The Squeeze Play in Poker
The Squeeze play is an advanced bluff that you can use in both tournament poker and no limit cash games. It’s a powerful move but like all powerful moves, it comes with a significant amount of risk, especially for tournament players.
Used at the right time, however, the squeeze play is a great way to add a lot of chips to your stack. It only takes one successful squeeze play to turn the tide of your tournament or add to your win rate in cash games.
Mechanics of the Squeeze Play
The squeeze play is implemented during the preflop betting round when one player has already raised and one other player has called that raise. This is when you come in with an even bigger raise and steal the pot from both players.
In a no limit Holdem tournament with 75/150 blinds
Player 1 raises to 450
Player 2 calls 450
You push all-in for 3,500
Players 1 and 2 fold and you collect 900 chips plus 225 chips from the blinds.
You just increased your chip stack from 3,500 to 4,625 with a single move.
You can also use the squeeze play in cash games but that requires an even more delicate touch. The difficulty in cash games exists because the blinds are a lot smaller in comparison to the stack sizes.
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Why It Works
When the squeeze play is successful, it’s because your raise says you have an extremely powerful hand. One person has raised, another person has called that raise and you’re so confident in your hand that you’re willing to push all-in on top of that with an even bigger raise.
The original raiser could have any number of hands but the player in the middle has told you something with his call. He thinks he has a decent hand but it’s nothing great or else he would have raised instead of called.
Your big raise puts pressure on both of the opponents. The original raiser has already been called by one person and re-raised by another. If he doesn’t have a really strong hand, there’s not much he can do he except fold. The person in the middle feels the pressure because he probably has a mediocre hand (refer to the above paragraph) and can’t call your all-in raise.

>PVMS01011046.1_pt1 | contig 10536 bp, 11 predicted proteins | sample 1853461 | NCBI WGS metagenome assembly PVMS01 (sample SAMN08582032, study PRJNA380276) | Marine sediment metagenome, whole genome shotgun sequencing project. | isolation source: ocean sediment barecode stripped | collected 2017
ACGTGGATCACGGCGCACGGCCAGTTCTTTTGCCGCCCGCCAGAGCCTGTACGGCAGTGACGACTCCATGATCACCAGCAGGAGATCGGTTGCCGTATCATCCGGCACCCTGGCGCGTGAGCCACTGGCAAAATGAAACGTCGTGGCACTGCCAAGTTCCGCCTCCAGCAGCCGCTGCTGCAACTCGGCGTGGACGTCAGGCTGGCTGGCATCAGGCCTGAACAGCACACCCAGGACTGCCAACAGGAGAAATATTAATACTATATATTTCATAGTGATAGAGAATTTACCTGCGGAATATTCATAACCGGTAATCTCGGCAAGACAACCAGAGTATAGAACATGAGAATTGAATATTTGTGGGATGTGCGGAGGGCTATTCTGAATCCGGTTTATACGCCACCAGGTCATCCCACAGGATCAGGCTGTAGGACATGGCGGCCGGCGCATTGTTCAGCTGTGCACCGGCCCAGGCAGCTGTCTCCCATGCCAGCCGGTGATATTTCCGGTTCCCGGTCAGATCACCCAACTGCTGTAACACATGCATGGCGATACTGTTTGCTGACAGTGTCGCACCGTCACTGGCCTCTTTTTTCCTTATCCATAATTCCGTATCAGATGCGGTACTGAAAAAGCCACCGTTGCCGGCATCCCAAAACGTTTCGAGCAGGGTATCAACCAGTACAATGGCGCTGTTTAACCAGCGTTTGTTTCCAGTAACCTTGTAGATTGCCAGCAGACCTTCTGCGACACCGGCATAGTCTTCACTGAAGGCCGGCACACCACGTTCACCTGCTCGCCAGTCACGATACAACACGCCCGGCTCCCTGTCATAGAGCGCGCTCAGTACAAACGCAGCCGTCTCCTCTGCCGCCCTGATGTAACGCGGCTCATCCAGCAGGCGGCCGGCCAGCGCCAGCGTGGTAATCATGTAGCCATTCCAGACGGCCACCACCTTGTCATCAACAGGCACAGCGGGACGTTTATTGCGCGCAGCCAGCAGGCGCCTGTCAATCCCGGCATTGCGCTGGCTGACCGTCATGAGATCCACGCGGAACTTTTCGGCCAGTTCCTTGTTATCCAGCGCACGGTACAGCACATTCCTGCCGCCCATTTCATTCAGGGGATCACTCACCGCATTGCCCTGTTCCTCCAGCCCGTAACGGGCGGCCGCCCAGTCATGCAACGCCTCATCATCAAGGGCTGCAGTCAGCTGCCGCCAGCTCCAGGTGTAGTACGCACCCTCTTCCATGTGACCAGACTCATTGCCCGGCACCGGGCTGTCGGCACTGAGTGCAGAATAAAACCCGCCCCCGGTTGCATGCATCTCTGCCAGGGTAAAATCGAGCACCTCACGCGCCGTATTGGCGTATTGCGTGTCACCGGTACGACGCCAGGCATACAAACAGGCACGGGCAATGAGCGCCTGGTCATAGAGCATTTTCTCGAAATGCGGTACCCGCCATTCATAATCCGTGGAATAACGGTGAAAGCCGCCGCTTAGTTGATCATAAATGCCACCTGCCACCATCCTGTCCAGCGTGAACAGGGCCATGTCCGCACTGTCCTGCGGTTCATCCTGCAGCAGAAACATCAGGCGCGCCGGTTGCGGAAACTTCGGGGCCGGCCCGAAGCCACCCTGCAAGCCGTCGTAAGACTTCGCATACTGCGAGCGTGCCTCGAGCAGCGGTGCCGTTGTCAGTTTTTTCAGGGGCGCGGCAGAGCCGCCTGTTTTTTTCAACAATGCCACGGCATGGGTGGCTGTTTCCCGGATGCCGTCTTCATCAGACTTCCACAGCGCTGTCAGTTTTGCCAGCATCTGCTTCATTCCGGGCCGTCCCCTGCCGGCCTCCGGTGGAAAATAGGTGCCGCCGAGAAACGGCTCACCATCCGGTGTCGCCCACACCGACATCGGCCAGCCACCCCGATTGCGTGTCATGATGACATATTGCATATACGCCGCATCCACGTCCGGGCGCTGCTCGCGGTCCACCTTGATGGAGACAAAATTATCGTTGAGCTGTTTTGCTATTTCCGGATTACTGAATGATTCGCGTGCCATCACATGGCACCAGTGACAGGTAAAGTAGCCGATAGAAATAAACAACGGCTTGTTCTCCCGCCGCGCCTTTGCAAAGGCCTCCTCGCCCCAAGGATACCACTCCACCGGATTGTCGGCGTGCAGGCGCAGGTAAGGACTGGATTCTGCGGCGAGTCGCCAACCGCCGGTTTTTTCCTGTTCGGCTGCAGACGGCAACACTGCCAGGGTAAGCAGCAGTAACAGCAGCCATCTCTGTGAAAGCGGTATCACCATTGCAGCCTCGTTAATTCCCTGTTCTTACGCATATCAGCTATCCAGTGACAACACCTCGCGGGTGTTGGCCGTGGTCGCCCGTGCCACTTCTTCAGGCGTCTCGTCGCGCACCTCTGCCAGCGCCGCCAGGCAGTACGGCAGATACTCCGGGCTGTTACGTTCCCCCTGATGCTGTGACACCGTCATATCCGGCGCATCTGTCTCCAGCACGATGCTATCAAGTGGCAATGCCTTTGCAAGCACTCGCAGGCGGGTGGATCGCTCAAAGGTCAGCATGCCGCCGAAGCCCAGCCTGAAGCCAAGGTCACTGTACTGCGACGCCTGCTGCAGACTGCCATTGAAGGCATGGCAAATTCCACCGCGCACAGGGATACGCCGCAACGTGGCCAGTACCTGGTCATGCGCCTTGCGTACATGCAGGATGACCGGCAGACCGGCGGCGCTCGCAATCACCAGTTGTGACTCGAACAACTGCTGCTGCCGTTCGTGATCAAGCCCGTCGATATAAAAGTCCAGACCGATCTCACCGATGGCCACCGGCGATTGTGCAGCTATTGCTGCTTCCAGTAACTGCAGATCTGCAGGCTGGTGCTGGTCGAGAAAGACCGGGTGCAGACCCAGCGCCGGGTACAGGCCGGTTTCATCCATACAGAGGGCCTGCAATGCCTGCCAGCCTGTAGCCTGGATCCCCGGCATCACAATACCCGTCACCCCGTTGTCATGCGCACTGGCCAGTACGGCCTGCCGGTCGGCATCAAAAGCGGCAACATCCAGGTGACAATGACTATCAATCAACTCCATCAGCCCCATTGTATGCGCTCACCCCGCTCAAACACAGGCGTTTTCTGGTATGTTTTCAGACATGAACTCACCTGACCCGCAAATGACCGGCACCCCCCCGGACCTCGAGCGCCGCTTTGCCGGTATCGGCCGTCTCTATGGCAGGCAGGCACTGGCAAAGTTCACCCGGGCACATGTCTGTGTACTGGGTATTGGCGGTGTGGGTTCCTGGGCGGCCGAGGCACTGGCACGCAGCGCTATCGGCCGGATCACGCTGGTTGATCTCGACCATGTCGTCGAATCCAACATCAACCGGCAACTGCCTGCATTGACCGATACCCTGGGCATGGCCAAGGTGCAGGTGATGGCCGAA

The cards in your hand don’t matter a big in the squeeze play. In fact, it’s assumed you don’t want a call, or else it wouldn’t be called a squeeze play; it would be called a value raise.
When to Use the Squeeze Play
You have to pick the perfect spots to use the squeeze play or else it’s just going to cost you a lot of money. There are four conditions that should be in place before you use the squeeze play:
1. The original raiser is a player who raises more often than most players
2. The person who called the raise knows how to fold
3. You have a tight table image
4. Your stack is big enough to get folds
You want the original raiser to be a loose raiser because it means he is more likely to hold a hand that will fold to your squeeze play. But you don’t want him to be so loose that he’ll call with anything. The reason you don’t want to try this against a tight player is because it means you’re more likely to be up against a legitimate hand.
The player caught in the middle has to be just the right type of player as well. He has to be smart enough to fold to a big raise but he can’t be so smart where he recognizes the squeeze play for what it is and snaps off your bluff.
You have to have a tight table image because you want your raise to actually get a little respect. If you have a loose image, people are just going to think you’re trying to steal the pot again and they’ll be much more likely to call your raise.
And last, your stack needs to be big enough that it makes people think twice before calling. If you’re short-stacked in a tournament and your raise is only double or triple what the opponents have already put in, they’re going to call you without even blinking an eye. Your stack needs to be big enough to where it could do either one of them some serious damage if they call and lose.